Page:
The Democratic National Committee today is launching a new effort to allow citizens on their side “keep track” of Republican candidates on every ballot nationwide, in hopes of a voter capturing a so-called “macaca moment.” The DNC’s latest effort to influence the midterm elections, called the Accountability Project, will act as a database of campaign events and, Democrats hope, every gaffe, goof and outlandish policy position.
The task: take a camera to a political event and “hold Republicans accountable for misleading claims, lies, and unseemly behavior,” the DNC says. The site will allow for uploads but also provide clips for download so voters can make their own mashups or ads.It’s the brainchild of DNC Research Director Shauna Daly, who will announce the supporters in an email today obtained in advance by TPMDC. The email cites Sen. Geogre Allen’s (R-VA) defeat in 2006 thanks to a camera catching him calling an Indian American man “macaca.”
Daly, who worked in the White House general counsel’s office, now helps dig up dirt on the GOP and spread the word.
The Democrats say they have created a first-of-its kind site that will fill in gaps nationwide. The site doesn’t feel much like any of the DNC’s others such as BarackObama.com. It’s designed to look like a grassroots effort.
“We can’t afford to depend on the media or campaign trackers to be present and capture every extreme position taken, every untruth told or every unseemly thing said by Republicans – so this site and the work we are doing to inform voters and activists about it will increase the number of people out there who with nothing more than a smart phone at hand can hold Republicans accountable for what they say on the campaign trail,” said DNC spokesman Brad Woodhouse.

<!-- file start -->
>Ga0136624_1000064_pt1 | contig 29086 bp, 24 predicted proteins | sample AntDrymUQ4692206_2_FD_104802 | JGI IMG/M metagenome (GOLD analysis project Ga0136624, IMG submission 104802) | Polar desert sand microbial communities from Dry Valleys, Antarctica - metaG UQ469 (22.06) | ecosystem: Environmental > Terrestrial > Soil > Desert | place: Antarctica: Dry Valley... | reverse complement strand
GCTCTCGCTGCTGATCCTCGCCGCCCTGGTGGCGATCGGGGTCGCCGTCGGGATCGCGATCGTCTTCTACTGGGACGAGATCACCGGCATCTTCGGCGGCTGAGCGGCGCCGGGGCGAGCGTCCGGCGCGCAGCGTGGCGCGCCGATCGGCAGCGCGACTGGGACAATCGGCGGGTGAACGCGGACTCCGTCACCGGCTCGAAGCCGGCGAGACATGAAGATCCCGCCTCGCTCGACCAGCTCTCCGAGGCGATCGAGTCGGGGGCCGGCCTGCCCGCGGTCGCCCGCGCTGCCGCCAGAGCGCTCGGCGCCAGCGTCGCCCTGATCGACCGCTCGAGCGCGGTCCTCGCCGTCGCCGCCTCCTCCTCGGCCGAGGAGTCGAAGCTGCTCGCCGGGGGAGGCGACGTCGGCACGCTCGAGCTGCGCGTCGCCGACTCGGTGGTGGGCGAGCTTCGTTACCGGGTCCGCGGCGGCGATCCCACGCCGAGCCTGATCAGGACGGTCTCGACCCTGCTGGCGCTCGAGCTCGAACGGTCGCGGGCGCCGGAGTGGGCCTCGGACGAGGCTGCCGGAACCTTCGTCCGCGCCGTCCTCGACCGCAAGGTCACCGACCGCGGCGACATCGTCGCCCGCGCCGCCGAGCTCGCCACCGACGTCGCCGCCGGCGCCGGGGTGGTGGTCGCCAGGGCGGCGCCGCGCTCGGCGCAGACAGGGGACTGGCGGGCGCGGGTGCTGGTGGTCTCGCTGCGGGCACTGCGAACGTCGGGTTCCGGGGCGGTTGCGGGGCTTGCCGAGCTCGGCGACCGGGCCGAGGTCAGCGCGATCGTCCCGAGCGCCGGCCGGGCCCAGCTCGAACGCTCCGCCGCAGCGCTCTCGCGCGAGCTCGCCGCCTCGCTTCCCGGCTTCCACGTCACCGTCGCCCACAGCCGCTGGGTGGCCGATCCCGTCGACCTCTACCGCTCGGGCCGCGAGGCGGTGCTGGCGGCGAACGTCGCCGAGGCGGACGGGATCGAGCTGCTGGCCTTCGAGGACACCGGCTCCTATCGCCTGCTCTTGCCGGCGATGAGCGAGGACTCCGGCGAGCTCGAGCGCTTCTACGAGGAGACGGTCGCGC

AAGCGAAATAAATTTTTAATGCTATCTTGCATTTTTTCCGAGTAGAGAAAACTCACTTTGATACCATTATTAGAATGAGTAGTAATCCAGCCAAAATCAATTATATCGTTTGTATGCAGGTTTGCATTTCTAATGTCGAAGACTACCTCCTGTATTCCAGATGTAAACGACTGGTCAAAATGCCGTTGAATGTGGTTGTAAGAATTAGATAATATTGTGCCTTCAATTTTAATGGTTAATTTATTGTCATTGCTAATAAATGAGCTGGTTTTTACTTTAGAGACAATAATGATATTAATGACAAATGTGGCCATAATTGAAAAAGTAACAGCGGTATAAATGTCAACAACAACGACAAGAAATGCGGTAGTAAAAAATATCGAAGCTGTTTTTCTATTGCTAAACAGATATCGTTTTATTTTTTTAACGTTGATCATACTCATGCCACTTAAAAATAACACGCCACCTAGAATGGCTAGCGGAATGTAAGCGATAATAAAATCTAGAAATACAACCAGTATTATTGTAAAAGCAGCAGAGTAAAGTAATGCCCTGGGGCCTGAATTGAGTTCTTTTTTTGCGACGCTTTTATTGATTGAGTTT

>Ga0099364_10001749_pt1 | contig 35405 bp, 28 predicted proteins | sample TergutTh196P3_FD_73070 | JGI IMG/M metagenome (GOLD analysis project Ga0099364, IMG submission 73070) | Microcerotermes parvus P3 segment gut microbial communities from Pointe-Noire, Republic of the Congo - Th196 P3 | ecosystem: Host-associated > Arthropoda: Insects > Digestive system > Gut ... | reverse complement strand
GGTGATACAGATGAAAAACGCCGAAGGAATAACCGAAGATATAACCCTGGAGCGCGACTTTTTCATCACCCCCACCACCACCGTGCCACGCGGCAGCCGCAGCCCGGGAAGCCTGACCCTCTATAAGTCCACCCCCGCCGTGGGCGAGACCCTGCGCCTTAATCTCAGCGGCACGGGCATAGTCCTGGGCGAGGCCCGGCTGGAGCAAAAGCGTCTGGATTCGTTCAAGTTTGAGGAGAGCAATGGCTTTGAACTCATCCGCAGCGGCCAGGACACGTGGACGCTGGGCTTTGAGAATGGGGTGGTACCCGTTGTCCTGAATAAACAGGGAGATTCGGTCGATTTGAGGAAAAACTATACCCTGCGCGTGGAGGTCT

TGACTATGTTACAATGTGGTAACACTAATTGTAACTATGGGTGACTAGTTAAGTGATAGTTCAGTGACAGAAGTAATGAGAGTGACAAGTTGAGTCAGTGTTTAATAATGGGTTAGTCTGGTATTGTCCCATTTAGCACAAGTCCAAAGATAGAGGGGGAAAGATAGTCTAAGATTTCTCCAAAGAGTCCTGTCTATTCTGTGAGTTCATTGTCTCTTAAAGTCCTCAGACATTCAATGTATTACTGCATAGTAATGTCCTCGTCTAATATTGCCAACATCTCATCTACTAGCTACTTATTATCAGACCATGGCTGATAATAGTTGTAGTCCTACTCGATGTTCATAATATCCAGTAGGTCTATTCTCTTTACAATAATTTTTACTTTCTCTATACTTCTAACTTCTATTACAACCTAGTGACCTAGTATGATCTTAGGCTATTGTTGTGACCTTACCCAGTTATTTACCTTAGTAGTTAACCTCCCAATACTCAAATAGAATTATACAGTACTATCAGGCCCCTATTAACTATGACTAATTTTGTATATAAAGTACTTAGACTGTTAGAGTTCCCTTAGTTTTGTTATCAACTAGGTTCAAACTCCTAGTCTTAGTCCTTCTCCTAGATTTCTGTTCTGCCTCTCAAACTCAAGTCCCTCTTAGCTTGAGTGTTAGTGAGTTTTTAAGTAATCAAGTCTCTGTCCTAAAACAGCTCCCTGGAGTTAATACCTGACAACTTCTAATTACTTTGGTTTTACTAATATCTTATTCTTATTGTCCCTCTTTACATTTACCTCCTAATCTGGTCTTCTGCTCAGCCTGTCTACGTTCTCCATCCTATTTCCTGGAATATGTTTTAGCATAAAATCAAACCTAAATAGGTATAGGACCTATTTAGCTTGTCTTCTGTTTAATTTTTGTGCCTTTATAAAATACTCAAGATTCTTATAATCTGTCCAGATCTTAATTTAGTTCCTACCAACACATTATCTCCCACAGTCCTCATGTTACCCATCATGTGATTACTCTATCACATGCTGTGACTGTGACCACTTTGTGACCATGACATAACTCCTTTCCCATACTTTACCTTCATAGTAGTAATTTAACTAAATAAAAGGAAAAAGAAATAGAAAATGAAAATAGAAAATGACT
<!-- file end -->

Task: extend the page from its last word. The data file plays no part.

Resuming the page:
A Democratic source said it’s not just for 2010, but that they also will ask voters to keep tabs on the GOP’s 2012 presidential candidates who are being relatively ignored with most of the focus on the hotly contested midterms.
Here’s Daly’s email:
Subject: The Accountability Project: Hold Republicans accountable
In 2006, at a campaign event in Breaks, a small town in southwest Virginia, then-Senator George Allen used an offensive slur, “Macaca,” to refer to an employee of his opponent. Luckily, it was caught on camera.
The incident sparked a large swing in the polls, helped Democrat Jim Webb get elected, and, ultimately, played a crucial role in Democrats taking back the senate in 2006.
It was just one moment. Who knows what else is being said when the cameras aren’t running?
We don’t — but I sure wish we did.
That’s where the new “Accountability Project” comes in. It’s a platform for citizens to document Republican candidates and their public statements at local events, as well as their campaign tactics. The Accountability Project allows you to submit videos, recordings, and other items for publication online, so that candidates see that there’s a cost to their dishonesty — and so that everyday citizens can see what their Republican candidates for office are saying.
Interested in being a part of it? Check out The Accountability Project here: www.accountabilityproject.com
The American people deserve an honest debate — and far too often, candidates try to make misleading attacks and false claims under the radar.
This project seeks to shine a light on those practices, and you have a crucial role to play in making it happen.
There are several ways in which folks can participate:
— If you have anything that can record video — from a cell phone to a video camera — you can go to public events and record what candidates say.
— If you receive any sort of mailings or literature from candidates, you can post them online for all to see.
— And if you hear of any upcoming public events for Republican candidates in your area, you can let everyone know, so that other concerned citizens can get out there.
This project will enable folks to keep track of Republican candidates running for every office, up and down the ballot.
Please help fight back against Republicans’ shadowy tactics — participate in The Accountability Project: